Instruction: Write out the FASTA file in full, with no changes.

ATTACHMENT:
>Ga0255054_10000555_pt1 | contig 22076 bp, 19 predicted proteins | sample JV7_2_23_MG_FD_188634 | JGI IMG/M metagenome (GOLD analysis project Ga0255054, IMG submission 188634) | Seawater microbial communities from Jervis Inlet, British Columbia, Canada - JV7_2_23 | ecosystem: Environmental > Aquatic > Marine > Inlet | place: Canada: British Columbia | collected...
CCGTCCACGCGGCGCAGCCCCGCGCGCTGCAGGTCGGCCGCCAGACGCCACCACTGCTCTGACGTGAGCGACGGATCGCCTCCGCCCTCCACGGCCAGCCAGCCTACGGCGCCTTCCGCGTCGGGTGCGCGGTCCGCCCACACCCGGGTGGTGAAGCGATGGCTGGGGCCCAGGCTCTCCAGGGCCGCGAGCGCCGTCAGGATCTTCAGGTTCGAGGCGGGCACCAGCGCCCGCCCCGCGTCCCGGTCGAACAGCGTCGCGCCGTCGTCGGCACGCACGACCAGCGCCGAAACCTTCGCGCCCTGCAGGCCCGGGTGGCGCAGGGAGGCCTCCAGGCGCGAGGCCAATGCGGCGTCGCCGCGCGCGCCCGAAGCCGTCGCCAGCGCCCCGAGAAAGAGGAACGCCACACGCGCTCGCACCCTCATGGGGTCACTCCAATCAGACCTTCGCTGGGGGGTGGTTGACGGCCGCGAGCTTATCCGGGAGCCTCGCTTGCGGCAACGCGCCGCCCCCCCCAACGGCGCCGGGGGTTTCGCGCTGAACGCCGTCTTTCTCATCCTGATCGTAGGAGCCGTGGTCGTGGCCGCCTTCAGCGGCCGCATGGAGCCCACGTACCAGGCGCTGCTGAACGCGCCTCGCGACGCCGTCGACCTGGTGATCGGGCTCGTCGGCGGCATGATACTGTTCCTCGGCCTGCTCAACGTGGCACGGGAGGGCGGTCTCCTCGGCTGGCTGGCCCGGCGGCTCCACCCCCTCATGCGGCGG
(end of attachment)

>Ga0255054_10000555_pt1 | contig 22076 bp, 19 predicted proteins | sample JV7_2_23_MG_FD_188634 | JGI IMG/M metagenome (GOLD analysis project Ga0255054, IMG submission 188634) | Seawater microbial communities from Jervis Inlet, British Columbia, Canada - JV7_2_23 | ecosystem: Environmental > Aquatic > Marine > Inlet | place: Canada: British Columbia | collected...
CCGTCCACGCGGCGCAGCCCCGCGCGCTGCAGGTCGGCCGCCAGACGCCACCACTGCTCTGACGTGAGCGACGGATCGCCTCCGCCCTCCACGGCCAGCCAGCCTACGGCGCCTTCCGCGTCGGGTGCGCGGTCCGCCCACACCCGGGTGGTGAAGCGATGGCTGGGGCCCAGGCTCTCCAGGGCCGCGAGCGCCGTCAGGATCTTCAGGTTCGAGGCGGGCACCAGCGCCCGCCCCGCGTCCCGGTCGAACAGCGTCGCGCCGTCGTCGGCACGCACGACCAGCGCCGAAACCTTCGCGCCCTGCAGGCCCGGGTGGCGCAGGGAGGCCTCCAGGCGCGAGGCCAATGCGGCGTCGCCGCGCGCGCCCGAAGCCGTCGCCAGCGCCCCGAGAAAGAGGAACGCCACACGCGCTCGCACCCTCATGGGGTCACTCCAATCAGACCTTCGCTGGGGGGTGGTTGACGGCCGCGAGCTTATCCGGGAGCCTCGCTTGCGGCAACGCGCCGCCCCCCCCAACGGCGCCGGGGGTTTCGCGCTGAACGCCGTCTTTCTCATCCTGATCGTAGGAGCCGTGGTCGTGGCCGCCTTCAGCGGCCGCATGGAGCCCACGTACCAGGCGCTGCTGAACGCGCCTCGCGACGCCGTCGACCTGGTGATCGGGCTCGTCGGCGGCATGATACTGTTCCTCGGCCTGCTCAACGTGGCACGGGAGGGCGGTCTCCTCGGCTGGCTGGCCCGGCGGCTCCACCCCCTCATGCGGCGG